Justice Donald C. Wintersheimer Digital Collection
Tort of Outrage:
Albert Craft and Irene Craft v. Roy Rice, Ashland Oil, Inc. and Ashland Coal, Inc.
Albert and Irene Craft were husband and wife and lived in the Ashland Coal weighmaster's house where Albert worked weighing coal and coal trucks. From May to July of 1978, Rice, a former Boyd County Sheriff, allegedly harassed Irene Craft by keeping her under surveillance at work and home, telling her over the CB radio that he would put her husband in jail and driving so as to force her vehicle into an opposing lane of traffic. It is claimed that Rice also used the CB radio to talk to Albert Craft who complained of resulting mental anguish. Irene Craft's complaints included chronic diarrhea, colitis and a nervous condition as well as mental anguish.
The Crafts filed their suit more than one year after the last alleged act of harassment. They contended that the trial court and the Court of Appeals erred in deciding that the one-year statute of limitations applied to their situation.
The crucial issue was whether, the five-year statute of limitations for an action for an injury "not arising on contract and not otherwise enumerated" applied to this situation rather than the one-year limit for injury "to the person of the plaintiff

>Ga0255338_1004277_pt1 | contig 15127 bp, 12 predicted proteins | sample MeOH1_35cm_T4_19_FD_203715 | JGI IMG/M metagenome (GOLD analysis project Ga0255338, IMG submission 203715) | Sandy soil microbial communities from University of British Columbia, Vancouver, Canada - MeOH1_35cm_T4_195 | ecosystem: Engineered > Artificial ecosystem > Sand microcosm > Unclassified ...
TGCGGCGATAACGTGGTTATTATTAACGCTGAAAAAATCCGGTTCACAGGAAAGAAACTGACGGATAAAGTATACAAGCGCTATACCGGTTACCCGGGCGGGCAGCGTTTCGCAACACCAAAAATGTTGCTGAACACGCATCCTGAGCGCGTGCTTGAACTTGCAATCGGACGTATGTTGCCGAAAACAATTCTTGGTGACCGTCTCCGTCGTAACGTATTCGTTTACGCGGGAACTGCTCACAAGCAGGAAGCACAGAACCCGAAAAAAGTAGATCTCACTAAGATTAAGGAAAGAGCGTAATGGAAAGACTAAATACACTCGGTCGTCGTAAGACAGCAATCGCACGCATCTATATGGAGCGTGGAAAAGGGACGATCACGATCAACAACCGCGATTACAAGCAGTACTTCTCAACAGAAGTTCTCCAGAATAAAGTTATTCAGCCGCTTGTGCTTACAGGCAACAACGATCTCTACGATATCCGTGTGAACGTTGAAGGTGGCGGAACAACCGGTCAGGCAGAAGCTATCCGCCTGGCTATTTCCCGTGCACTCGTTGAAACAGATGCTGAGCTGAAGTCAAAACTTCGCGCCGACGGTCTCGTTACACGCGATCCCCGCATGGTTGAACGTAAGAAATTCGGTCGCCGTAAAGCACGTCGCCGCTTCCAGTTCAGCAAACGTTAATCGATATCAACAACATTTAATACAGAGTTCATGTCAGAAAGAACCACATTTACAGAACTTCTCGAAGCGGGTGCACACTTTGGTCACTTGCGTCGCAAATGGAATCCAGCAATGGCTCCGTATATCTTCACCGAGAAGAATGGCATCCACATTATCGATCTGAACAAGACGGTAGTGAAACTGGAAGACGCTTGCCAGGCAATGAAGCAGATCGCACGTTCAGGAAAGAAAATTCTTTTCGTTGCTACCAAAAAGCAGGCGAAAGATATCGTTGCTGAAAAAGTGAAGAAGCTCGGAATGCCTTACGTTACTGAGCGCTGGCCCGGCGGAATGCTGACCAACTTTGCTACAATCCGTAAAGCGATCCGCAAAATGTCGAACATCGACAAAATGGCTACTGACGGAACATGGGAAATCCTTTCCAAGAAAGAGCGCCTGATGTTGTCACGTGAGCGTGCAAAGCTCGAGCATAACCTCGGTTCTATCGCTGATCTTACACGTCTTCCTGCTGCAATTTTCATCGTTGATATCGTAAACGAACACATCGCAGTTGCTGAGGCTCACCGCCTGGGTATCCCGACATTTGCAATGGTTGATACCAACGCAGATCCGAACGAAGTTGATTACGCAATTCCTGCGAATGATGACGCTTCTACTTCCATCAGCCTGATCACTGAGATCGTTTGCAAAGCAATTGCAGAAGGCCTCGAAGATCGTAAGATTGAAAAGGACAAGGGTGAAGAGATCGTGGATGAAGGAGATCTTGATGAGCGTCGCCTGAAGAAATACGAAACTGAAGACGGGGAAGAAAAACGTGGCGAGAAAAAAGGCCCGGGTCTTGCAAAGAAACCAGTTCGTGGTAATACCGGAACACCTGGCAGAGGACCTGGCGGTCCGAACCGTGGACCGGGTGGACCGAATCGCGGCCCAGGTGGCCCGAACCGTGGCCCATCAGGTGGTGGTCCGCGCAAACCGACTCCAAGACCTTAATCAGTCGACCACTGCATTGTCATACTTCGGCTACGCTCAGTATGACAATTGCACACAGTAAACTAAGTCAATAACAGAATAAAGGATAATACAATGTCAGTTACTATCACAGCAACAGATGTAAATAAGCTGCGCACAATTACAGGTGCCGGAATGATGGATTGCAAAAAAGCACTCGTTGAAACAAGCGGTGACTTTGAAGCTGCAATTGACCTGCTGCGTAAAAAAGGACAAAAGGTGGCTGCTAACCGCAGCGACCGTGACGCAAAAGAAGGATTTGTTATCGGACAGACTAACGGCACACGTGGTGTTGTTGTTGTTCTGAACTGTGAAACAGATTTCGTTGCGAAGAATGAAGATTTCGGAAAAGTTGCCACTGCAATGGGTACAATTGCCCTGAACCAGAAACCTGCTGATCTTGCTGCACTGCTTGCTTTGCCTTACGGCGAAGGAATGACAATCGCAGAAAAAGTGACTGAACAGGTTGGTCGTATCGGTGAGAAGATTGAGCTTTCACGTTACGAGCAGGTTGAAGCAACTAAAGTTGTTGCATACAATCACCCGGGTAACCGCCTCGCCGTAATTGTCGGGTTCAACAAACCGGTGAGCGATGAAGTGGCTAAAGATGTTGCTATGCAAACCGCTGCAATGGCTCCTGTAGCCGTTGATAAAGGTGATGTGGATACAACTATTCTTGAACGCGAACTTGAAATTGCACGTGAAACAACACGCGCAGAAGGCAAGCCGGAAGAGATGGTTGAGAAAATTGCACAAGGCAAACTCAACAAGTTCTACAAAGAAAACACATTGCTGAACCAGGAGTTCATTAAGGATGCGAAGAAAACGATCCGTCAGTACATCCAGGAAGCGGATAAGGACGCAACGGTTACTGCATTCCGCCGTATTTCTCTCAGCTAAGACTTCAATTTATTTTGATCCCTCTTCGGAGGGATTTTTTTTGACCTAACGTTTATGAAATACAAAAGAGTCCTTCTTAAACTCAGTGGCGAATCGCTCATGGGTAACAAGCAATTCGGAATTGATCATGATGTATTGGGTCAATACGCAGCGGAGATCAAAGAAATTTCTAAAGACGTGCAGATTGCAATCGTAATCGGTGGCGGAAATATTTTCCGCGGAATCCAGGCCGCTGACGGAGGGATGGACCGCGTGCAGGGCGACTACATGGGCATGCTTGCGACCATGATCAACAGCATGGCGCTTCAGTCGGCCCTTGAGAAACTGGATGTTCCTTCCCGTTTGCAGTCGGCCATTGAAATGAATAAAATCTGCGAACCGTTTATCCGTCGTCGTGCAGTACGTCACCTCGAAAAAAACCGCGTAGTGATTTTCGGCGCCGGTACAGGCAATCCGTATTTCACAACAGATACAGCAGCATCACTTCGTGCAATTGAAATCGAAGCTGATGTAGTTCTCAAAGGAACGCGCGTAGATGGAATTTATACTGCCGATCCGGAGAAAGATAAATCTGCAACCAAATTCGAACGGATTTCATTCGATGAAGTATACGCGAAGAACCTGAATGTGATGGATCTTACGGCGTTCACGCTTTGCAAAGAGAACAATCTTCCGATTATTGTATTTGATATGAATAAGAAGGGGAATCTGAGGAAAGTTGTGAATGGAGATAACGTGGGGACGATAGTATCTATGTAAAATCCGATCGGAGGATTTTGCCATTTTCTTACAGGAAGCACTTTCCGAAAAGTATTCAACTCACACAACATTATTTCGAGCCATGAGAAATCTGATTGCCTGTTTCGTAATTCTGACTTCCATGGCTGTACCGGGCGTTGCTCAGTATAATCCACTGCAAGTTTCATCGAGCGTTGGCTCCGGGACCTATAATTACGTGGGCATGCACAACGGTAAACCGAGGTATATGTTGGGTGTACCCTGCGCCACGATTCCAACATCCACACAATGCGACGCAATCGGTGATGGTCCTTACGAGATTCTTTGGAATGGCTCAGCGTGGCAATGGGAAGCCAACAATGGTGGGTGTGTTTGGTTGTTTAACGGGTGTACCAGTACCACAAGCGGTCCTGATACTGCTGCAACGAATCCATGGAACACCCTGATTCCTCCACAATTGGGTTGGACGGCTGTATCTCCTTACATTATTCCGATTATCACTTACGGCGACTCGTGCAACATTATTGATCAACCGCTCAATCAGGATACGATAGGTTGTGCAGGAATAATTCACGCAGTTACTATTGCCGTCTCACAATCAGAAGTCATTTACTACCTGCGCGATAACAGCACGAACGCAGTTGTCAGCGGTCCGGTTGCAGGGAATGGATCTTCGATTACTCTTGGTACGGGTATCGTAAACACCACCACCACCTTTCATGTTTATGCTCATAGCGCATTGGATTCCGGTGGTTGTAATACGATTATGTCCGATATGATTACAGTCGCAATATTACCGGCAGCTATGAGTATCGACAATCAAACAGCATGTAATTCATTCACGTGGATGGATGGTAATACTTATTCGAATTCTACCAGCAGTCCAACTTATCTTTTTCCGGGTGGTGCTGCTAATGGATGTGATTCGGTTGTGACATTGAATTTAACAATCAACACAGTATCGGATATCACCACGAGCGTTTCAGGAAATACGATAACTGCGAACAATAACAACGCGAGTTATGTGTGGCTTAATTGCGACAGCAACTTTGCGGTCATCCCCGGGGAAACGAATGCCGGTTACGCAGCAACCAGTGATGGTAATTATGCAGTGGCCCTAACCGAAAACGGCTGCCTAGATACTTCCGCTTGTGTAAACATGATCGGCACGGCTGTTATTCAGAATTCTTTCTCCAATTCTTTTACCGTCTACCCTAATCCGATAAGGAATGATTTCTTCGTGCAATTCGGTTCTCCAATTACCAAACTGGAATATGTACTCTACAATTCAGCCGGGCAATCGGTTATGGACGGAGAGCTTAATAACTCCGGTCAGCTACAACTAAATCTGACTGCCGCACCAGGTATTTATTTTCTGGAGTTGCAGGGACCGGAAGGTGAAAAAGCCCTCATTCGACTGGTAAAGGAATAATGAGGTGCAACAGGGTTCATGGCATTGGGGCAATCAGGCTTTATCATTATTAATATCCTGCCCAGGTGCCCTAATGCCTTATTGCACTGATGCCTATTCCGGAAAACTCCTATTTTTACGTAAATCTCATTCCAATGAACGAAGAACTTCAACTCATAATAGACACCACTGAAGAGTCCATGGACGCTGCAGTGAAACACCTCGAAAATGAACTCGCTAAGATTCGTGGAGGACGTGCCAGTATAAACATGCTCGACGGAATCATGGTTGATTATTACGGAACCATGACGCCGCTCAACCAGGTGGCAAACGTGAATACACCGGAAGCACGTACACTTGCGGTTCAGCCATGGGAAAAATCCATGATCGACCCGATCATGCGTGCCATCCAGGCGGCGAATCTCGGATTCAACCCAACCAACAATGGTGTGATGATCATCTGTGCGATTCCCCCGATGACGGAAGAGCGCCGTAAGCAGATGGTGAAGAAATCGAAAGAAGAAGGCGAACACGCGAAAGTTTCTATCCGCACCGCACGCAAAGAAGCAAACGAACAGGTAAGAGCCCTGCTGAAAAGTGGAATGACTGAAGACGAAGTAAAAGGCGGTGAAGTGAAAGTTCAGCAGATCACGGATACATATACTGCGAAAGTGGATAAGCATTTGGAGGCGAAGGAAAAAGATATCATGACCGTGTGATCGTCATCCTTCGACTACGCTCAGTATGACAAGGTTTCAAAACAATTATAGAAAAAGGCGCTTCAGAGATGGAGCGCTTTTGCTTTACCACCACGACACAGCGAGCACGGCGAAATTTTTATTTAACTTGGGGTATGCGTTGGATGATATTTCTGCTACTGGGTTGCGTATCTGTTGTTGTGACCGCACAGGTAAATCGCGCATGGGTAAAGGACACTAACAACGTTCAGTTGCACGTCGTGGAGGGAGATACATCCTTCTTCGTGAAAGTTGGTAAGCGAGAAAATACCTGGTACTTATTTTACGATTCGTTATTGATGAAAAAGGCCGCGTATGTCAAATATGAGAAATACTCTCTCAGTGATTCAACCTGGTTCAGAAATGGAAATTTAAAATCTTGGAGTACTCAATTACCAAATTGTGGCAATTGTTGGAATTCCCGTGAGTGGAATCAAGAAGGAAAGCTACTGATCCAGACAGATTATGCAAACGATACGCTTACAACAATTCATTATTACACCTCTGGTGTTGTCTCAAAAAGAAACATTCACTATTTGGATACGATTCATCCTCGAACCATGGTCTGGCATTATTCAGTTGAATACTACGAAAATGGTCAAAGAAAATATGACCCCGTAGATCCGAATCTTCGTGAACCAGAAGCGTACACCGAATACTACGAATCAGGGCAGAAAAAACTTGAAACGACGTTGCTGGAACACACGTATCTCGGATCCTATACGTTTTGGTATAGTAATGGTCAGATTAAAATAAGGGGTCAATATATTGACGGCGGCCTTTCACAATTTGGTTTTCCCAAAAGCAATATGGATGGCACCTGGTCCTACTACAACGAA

The Court reversed the lower courts' decisions finding that the five-year statute of limitations applies when the gist of the tort is the claimed interference with the plaintiff's rights causing emotional distress generating a cause of action regardless of whether the plaintiff suffers any bodily harm resulting from the emotional distress.
The Court also adopted the Restatement (Second) of Torts § 46, creating a tort action for Outrageous Conduct Causing Severe Emotional Distress. Concluding that, "he conduct alleged here is a deviation from all reasonable bounds of decency and is utterly intolerable in a civilized community. It qualifies as harassment intended to cause extreme emotional distress. The Crafts had a right to be left alone. The criminal law prohibits harassment in KRS 525.070, and a corresponding tort should also be available."